January 19, 2023

CNaught explainer: What are Carbon Offsets?

CNaught is building the easiest place for companies and other parties to access carbon offsets and begin to take climate action. But what is a carbon offset and how can those who want to take climate action be sure they are doing the right thing when they purchase them? In this blog post, we explain the basics–which are fairly straightforward–before turning to the fine print, which demonstrates why it is critical to be careful when choosing how to use carbon offsets.

Carbon Offset Basics

A carbon offset is a reduction or removal of emissions of carbon dioxide or other greenhouse gasses that compensates for an equivalent emission somewhere else. They are typically measured in metric tons of carbon dioxide-equivalent–short-handed as CO2e–so that they can ideally be treated as interchangeable, no matter where or how the reduction or removal of carbon dioxide occurs. An offset buyer therefore pays a price per ton of carbon and then uses the carbon offset to offset their emissions elsewhere.

While there are some regulated markets for carbon offsets in the European Union and elsewhere, there is also a large voluntary market that is growing rapidly in the United States and around the world. Carbon offsets can also be called carbon credits, though we tend to use offsets to refer to purchases in a voluntary market and credits for purchases made in a regulated market.

Why Carbon Offsets are Powerful

The science of climate change is unequivocal: we need to transition the global economy to net zero rapidly–by 2050, according to the Paris Agreement–to keep warming to 1.5 degrees Celsius and avoid the most severe consequences. But we cannot just flip a switch and transition to a zero carbon economy. Indeed, entire sectors of the economy like power generation and construction require significant investment and in some cases invention before they can become zero carbon. Individual actors like corporations have limited resources and may not be able to reduce the entirety of their carbon footprint to zero immediately or even over ten or twenty years.
By purchasing high quality carbon offsets, companies and other actors can reduce their carbon footprint immediately beyond what would otherwise be financially or even technologically feasible. That is why organizations like the Climate Pledge and Oxford Net Zero recognize that carbon offsets are critical to any path to a net-zero future.

Why the Details Matter

Different carbon offsets should be interchangeable–a ton of carbon should be a ton of carbon–but, in practice, that is not the case. Instead, some offsets are better than others, and the specific details of a given carbon offset project matter a great deal to whether that project’s offsets drive actual climate impact. Below we discuss some of the key attributes that make a carbon offset effective:

Permanence: Permanence means that the emissions reductions achieved through a carbon offset project must be long-term and enduring. If a project results in emissions reductions that are only temporary–for example avoiding cutting down a forest, but only for a year or two–it will not provide the lasting benefits that are needed to effectively offset emissions.

Additionality: Additionality refers to the idea that a carbon offset project must result in the reduction of greenhouse gas emissions that would not have occurred without the funding from the offset. In other words, the project must be “additional” to any actions that would have been taken anyway.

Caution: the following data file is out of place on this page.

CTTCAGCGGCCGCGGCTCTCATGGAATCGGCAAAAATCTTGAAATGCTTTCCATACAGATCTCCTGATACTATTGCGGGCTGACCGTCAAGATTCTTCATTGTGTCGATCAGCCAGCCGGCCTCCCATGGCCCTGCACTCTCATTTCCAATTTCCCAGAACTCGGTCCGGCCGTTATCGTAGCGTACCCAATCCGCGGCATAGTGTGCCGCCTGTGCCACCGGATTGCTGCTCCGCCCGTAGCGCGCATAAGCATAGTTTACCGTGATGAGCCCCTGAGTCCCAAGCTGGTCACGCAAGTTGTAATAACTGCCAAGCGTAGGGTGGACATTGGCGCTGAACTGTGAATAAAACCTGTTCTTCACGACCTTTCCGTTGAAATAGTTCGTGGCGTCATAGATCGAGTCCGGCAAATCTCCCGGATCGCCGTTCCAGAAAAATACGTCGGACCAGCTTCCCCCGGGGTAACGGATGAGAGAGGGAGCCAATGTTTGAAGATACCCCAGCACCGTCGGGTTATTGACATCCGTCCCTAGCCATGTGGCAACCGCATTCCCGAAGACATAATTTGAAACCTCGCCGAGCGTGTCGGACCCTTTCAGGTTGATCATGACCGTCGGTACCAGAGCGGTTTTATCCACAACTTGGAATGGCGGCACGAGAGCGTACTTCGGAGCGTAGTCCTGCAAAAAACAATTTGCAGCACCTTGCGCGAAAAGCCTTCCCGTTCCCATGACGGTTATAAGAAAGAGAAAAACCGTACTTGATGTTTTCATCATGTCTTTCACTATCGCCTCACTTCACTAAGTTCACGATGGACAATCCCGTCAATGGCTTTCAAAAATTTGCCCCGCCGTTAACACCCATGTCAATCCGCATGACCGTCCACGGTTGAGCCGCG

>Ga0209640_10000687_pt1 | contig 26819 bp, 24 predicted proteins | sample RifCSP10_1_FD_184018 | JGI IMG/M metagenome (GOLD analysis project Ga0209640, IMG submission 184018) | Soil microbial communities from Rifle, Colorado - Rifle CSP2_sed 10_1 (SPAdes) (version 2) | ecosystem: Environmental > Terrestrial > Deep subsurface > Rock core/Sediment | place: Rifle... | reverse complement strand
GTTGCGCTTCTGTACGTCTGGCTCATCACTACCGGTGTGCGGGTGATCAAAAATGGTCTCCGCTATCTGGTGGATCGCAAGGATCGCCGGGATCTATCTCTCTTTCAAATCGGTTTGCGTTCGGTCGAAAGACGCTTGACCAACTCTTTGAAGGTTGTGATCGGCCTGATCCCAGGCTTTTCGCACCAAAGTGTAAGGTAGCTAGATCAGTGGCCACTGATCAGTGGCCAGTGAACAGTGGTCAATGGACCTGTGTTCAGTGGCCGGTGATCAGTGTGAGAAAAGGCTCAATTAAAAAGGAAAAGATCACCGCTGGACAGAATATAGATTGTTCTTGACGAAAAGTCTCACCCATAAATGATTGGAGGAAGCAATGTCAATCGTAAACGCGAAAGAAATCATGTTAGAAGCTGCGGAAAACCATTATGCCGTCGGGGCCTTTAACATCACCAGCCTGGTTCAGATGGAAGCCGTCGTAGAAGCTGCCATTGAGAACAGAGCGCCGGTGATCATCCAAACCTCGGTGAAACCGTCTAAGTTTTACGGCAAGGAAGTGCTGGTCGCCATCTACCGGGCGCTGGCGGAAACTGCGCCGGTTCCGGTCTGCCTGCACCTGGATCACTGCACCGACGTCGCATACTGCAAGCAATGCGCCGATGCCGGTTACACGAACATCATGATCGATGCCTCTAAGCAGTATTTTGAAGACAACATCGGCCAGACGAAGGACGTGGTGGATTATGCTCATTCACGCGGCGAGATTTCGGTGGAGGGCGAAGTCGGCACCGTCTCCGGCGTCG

Leakage: Leakage refers to the potential for a carbon offset project to displace emissions from one location to another–for instance, if a developer stopped cutting down trees in the project area and instead cut down additional trees next door. If a carbon offset project results in the reduction of emissions in one area, but those emissions are then moved elsewhere, the net effect will be zero, so accounting for leakage is critical.

Measurement: Measurement is the process of quantifying the emissions reductions achieved through a carbon offset project–both in terms of setting baseline expectations and then monitoring performance against those expectations. Without a clear plan and ongoing monitoring, we cannot understand the impact of an offset project.

On top of all of these differences, offsets can vary widely on price from as little as one-to-two dollars per ton to north of $1,000 per ton. And price does not necessarily correlate well to effectiveness. It is therefore difficult–and intimidating!--to find value in the offset market.

Making Offsets Easy

While they are a necessary and powerful tool, the details of carbon offsets matter greatly to whether the offsets are effective. As a result, carbon offsets can be complicated and even intimidating for buyers who want to drive climate impact but are not experts. That’s why CNaught is working to make carbon offsets easy: 

  • We charge a flat rate per ton of carbon. No need to muddle through inefficient and opaque markets with prices that fluctuate by the day;
  • We pick carbon offsets for you; no need to try to figure out how to find impact and value;
  • We charge based on usage. No subscriptions or additional fees;
  • We meet you where you are; order through our dashboard or integrate with our easy-to-use API. integrate with your tech through a simple self-serve API. No sales necessary.

If you think CNaught might be a good fit for your company, you can sign up today or reach out to us at

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